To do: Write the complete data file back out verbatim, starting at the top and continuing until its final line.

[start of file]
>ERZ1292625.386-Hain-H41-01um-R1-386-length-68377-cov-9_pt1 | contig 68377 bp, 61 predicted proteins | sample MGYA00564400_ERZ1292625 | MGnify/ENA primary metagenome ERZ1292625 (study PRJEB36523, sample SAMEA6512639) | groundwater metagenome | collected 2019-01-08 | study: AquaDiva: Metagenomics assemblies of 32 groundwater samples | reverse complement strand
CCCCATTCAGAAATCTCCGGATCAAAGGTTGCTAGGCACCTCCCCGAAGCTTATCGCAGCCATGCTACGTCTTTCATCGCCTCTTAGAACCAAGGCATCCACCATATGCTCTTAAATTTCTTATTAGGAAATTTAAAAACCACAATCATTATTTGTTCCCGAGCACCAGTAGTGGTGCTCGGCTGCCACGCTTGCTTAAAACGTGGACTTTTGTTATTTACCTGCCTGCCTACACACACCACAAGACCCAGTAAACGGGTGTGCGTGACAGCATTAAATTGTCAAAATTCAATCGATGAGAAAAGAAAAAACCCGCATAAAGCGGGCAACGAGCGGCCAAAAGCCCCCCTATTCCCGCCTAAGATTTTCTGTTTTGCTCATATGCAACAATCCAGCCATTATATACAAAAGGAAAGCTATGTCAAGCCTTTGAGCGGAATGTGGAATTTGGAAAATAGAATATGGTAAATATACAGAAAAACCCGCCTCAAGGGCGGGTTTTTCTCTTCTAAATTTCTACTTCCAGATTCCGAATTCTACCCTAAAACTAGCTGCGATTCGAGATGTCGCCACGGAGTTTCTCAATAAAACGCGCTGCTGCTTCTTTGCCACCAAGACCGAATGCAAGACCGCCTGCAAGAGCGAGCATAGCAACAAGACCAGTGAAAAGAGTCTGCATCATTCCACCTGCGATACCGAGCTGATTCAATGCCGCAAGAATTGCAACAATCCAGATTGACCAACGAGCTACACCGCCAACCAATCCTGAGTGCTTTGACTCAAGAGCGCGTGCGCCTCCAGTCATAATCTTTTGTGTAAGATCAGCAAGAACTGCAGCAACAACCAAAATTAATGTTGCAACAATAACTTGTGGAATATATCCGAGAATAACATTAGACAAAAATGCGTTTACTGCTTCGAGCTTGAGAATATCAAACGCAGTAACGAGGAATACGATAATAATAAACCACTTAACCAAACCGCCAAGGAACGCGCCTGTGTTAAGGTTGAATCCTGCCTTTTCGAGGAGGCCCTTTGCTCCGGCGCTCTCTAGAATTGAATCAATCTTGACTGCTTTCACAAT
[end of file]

>ERZ1292625.386-Hain-H41-01um-R1-386-length-68377-cov-9_pt1 | contig 68377 bp, 61 predicted proteins | sample MGYA00564400_ERZ1292625 | MGnify/ENA primary metagenome ERZ1292625 (study PRJEB36523, sample SAMEA6512639) | groundwater metagenome | collected 2019-01-08 | study: AquaDiva: Metagenomics assemblies of 32 groundwater samples | reverse complement strand
CCCCATTCAGAAATCTCCGGATCAAAGGTTGCTAGGCACCTCCCCGAAGCTTATCGCAGCCATGCTACGTCTTTCATCGCCTCTTAGAACCAAGGCATCCACCATATGCTCTTAAATTTCTTATTAGGAAATTTAAAAACCACAATCATTATTTGTTCCCGAGCACCAGTAGTGGTGCTCGGCTGCCACGCTTGCTTAAAACGTGGACTTTTGTTATTTACCTGCCTGCCTACACACACCACAAGACCCAGTAAACGGGTGTGCGTGACAGCATTAAATTGTCAAAATTCAATCGATGAGAAAAGAAAAAACCCGCATAAAGCGGGCAACGAGCGGCCAAAAGCCCCCCTATTCCCGCCTAAGATTTTCTGTTTTGCTCATATGCAACAATCCAGCCATTATATACAAAAGGAAAGCTATGTCAAGCCTTTGAGCGGAATGTGGAATTTGGAAAATAGAATATGGTAAATATACAGAAAAACCCGCCTCAAGGGCGGGTTTTTCTCTTCTAAATTTCTACTTCCAGATTCCGAATTCTACCCTAAAACTAGCTGCGATTCGAGATGTCGCCACGGAGTTTCTCAATAAAACGCGCTGCTGCTTCTTTGCCACCAAGACCGAATGCAAGACCGCCTGCAAGAGCGAGCATAGCAACAAGACCAGTGAAAAGAGTCTGCATCATTCCACCTGCGATACCGAGCTGATTCAATGCCGCAAGAATTGCAACAATCCAGATTGACCAACGAGCTACACCGCCAACCAATCCTGAGTGCTTTGACTCAAGAGCGCGTGCGCCTCCAGTCATAATCTTTTGTGTAAGATCAGCAAGAACTGCAGCAACAACCAAAATTAATGTTGCAACAATAACTTGTGGAATATATCCGAGAATAACATTAGACAAAAATGCGTTTACTGCTTCGAGCTTGAGAATATCAAACGCAGTAACGAGGAATACGATAATAATAAACCACTTAACCAAACCGCCAAGGAACGCGCCTGTGTTAAGGTTGAATCCTGCCTTTTCGAGGAGGCCCTTTGCTCCGGCGCTCTCTAGAATTGAATCAATCTTGACTGCTTTCACAAT